Dismissed for decades as socialists, meddlers, misfits, the indefatigable women of social reform remained eager to offer their expertise and services to the government. They hoped that with capitalism on the verge of collapse, their progressive and internationalist themes would at last be given space on the national agenda.
Although FDR's Brains Trust failed to credit their work, the New Deal reflected their pioneering vision. Since the 1880s the great settlement house leaders had called for changes that would have guaranteed jobs and health care; housing, recreation, compulsory free education; decency in the workplace, security at home.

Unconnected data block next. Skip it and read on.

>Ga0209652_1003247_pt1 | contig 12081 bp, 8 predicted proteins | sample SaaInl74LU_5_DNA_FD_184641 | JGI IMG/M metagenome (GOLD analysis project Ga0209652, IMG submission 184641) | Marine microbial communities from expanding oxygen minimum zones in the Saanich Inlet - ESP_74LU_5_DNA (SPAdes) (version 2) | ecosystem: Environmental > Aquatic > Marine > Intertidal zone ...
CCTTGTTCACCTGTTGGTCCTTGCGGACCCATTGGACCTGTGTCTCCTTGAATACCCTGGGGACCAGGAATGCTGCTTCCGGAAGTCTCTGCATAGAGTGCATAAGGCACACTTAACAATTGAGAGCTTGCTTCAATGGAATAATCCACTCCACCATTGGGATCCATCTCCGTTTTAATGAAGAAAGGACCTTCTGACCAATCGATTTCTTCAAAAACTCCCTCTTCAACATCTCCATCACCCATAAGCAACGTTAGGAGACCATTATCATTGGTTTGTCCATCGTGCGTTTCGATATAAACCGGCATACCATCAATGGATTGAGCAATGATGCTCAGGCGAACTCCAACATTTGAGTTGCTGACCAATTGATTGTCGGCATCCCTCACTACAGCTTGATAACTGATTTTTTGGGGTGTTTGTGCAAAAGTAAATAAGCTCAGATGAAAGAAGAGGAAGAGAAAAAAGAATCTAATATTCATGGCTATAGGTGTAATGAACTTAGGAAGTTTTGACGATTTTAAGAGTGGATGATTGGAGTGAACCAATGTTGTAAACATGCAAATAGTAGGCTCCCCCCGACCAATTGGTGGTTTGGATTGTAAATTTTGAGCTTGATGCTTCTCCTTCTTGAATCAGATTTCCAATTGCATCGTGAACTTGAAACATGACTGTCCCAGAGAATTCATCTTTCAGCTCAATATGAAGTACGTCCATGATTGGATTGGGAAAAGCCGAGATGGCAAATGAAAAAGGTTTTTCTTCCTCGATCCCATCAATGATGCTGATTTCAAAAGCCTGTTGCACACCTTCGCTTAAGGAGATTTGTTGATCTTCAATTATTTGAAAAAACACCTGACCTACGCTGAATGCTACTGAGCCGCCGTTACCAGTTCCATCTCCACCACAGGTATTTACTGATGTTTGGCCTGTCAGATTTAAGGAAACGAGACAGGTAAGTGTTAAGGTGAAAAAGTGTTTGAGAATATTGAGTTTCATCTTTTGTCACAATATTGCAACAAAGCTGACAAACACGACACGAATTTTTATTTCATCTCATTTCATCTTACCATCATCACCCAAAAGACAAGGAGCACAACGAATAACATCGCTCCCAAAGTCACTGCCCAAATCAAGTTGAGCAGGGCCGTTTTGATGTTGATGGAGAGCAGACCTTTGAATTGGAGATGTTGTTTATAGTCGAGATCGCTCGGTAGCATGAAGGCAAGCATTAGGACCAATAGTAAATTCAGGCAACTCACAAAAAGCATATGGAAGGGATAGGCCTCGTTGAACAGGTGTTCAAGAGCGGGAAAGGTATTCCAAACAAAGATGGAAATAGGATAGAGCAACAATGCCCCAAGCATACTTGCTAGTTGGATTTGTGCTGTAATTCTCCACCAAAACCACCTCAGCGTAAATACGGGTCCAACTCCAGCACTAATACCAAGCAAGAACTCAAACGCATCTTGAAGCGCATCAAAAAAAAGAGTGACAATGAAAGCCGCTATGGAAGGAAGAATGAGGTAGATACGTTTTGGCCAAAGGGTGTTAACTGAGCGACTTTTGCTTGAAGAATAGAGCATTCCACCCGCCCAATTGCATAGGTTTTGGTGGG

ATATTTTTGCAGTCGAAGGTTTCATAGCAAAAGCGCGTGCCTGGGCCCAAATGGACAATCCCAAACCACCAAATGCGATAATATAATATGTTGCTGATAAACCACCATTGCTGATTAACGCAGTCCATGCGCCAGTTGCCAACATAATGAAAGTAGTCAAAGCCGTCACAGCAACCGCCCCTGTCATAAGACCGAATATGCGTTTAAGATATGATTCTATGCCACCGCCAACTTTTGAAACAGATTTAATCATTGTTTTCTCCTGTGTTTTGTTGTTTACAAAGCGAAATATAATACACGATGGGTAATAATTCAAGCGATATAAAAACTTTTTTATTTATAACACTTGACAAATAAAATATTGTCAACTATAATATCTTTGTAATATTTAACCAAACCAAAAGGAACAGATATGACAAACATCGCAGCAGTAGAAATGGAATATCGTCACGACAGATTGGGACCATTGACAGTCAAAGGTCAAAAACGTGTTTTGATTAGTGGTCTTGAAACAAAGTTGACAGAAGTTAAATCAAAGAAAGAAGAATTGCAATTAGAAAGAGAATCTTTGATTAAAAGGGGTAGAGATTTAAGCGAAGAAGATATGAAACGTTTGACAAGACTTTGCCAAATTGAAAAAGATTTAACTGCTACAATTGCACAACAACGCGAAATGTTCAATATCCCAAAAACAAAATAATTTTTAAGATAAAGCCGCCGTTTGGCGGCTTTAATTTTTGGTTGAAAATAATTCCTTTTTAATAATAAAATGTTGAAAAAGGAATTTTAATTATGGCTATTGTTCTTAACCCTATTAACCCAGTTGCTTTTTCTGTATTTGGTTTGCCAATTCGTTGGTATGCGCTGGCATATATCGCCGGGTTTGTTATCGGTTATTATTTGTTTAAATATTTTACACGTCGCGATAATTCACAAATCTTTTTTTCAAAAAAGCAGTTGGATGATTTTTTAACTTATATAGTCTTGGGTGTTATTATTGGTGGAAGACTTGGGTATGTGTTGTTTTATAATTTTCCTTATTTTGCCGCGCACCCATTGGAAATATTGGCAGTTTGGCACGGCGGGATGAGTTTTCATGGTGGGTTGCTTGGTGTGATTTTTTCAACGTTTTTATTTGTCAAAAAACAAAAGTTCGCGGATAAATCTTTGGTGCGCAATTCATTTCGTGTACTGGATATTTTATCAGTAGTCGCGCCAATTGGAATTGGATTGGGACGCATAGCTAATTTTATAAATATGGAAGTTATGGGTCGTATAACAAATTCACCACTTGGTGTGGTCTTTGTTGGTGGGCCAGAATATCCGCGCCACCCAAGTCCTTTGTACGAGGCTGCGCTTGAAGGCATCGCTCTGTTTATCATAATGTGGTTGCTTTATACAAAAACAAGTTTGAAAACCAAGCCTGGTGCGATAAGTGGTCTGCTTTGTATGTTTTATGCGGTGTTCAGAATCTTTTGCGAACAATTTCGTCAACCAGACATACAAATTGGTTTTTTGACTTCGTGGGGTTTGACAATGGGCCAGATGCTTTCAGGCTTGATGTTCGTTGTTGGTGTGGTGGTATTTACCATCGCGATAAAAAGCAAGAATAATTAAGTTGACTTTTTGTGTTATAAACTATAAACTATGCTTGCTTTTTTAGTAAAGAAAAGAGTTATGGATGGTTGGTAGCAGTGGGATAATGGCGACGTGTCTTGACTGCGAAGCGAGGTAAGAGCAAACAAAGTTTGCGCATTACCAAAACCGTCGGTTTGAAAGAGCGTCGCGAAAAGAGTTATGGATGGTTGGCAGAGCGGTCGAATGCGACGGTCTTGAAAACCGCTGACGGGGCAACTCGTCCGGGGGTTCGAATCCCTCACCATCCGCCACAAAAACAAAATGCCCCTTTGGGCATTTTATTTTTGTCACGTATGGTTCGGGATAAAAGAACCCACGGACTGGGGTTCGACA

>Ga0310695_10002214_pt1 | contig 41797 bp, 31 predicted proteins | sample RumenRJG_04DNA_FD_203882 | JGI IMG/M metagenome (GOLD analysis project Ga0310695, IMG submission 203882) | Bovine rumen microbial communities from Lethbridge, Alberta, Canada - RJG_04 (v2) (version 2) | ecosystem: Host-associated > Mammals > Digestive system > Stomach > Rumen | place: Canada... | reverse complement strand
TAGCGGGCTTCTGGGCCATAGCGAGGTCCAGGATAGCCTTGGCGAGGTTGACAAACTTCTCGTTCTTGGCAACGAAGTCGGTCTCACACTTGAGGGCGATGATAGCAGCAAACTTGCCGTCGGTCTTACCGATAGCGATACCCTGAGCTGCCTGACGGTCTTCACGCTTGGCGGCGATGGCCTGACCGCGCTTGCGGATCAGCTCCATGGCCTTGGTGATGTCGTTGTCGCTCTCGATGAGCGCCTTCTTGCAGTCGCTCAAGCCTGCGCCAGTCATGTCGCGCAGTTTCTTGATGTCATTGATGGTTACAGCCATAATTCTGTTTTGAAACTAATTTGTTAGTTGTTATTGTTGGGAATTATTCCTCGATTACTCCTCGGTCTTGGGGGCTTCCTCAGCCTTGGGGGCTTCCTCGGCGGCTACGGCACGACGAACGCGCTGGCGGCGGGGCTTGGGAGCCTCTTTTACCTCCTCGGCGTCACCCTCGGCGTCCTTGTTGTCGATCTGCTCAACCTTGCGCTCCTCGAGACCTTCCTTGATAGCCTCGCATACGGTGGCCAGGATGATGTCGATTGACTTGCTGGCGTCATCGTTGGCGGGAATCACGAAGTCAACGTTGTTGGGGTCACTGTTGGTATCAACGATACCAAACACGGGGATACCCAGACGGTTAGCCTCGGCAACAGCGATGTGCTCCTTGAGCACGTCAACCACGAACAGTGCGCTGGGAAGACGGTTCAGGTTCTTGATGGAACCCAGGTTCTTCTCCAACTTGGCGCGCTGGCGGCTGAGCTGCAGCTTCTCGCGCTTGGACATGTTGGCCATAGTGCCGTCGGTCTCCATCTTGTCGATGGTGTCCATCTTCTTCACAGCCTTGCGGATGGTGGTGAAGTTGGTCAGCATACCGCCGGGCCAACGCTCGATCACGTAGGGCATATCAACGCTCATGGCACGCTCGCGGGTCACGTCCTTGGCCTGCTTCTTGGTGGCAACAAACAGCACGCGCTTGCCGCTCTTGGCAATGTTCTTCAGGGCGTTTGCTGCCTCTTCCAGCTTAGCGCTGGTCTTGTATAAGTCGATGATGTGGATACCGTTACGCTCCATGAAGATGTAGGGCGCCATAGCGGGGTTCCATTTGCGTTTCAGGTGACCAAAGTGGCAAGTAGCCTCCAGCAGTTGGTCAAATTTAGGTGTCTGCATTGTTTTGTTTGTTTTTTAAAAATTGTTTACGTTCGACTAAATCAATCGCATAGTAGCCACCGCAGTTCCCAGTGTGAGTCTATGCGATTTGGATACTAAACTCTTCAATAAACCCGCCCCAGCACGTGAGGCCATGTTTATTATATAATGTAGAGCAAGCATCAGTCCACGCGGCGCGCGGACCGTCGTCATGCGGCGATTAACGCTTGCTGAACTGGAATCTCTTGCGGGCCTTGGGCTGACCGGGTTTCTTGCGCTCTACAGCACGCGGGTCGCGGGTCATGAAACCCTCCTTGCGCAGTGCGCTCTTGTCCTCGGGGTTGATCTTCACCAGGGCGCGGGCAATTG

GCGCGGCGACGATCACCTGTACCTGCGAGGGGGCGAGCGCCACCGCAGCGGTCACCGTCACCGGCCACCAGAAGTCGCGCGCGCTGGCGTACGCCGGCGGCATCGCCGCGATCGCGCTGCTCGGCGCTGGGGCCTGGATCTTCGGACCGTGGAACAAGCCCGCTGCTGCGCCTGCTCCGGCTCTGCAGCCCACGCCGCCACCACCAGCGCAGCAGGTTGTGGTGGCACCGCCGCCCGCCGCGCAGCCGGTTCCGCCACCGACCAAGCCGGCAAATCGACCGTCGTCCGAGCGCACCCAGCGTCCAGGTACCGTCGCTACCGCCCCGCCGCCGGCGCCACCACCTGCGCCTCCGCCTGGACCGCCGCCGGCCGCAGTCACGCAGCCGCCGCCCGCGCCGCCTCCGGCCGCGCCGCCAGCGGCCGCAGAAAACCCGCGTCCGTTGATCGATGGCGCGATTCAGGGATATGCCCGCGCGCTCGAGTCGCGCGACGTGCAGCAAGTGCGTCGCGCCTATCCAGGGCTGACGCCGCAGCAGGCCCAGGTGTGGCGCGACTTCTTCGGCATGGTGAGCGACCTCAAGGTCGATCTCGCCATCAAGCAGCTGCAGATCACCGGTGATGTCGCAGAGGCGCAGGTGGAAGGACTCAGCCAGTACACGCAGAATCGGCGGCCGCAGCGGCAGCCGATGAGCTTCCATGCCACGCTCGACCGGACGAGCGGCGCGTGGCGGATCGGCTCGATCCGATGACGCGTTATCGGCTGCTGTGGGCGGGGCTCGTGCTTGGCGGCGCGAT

While Columbia University professor Rex Tugwell and other Brains Trusters were still schoolboys, ER's colleagues-Jane Addams, Florence Kelley, Alice Hamilton, Lillian Wald, Mary Elizabeth Dreier - championed industrial codes, safety and health standards, fair work practices, trade unionism, minimum wage, an end to child labor, consumer labels.
They introduced public playgrounds, neighborhood houses, free night classes, public health programs, and the Visiting Home Nurse Service. For a brief political moment, Progressive Party politicians sought their support, In ! 1912, both Theodore Roosevelt and Woodrow Wilson courted endorsements from Jane Addams and Lillian Wald.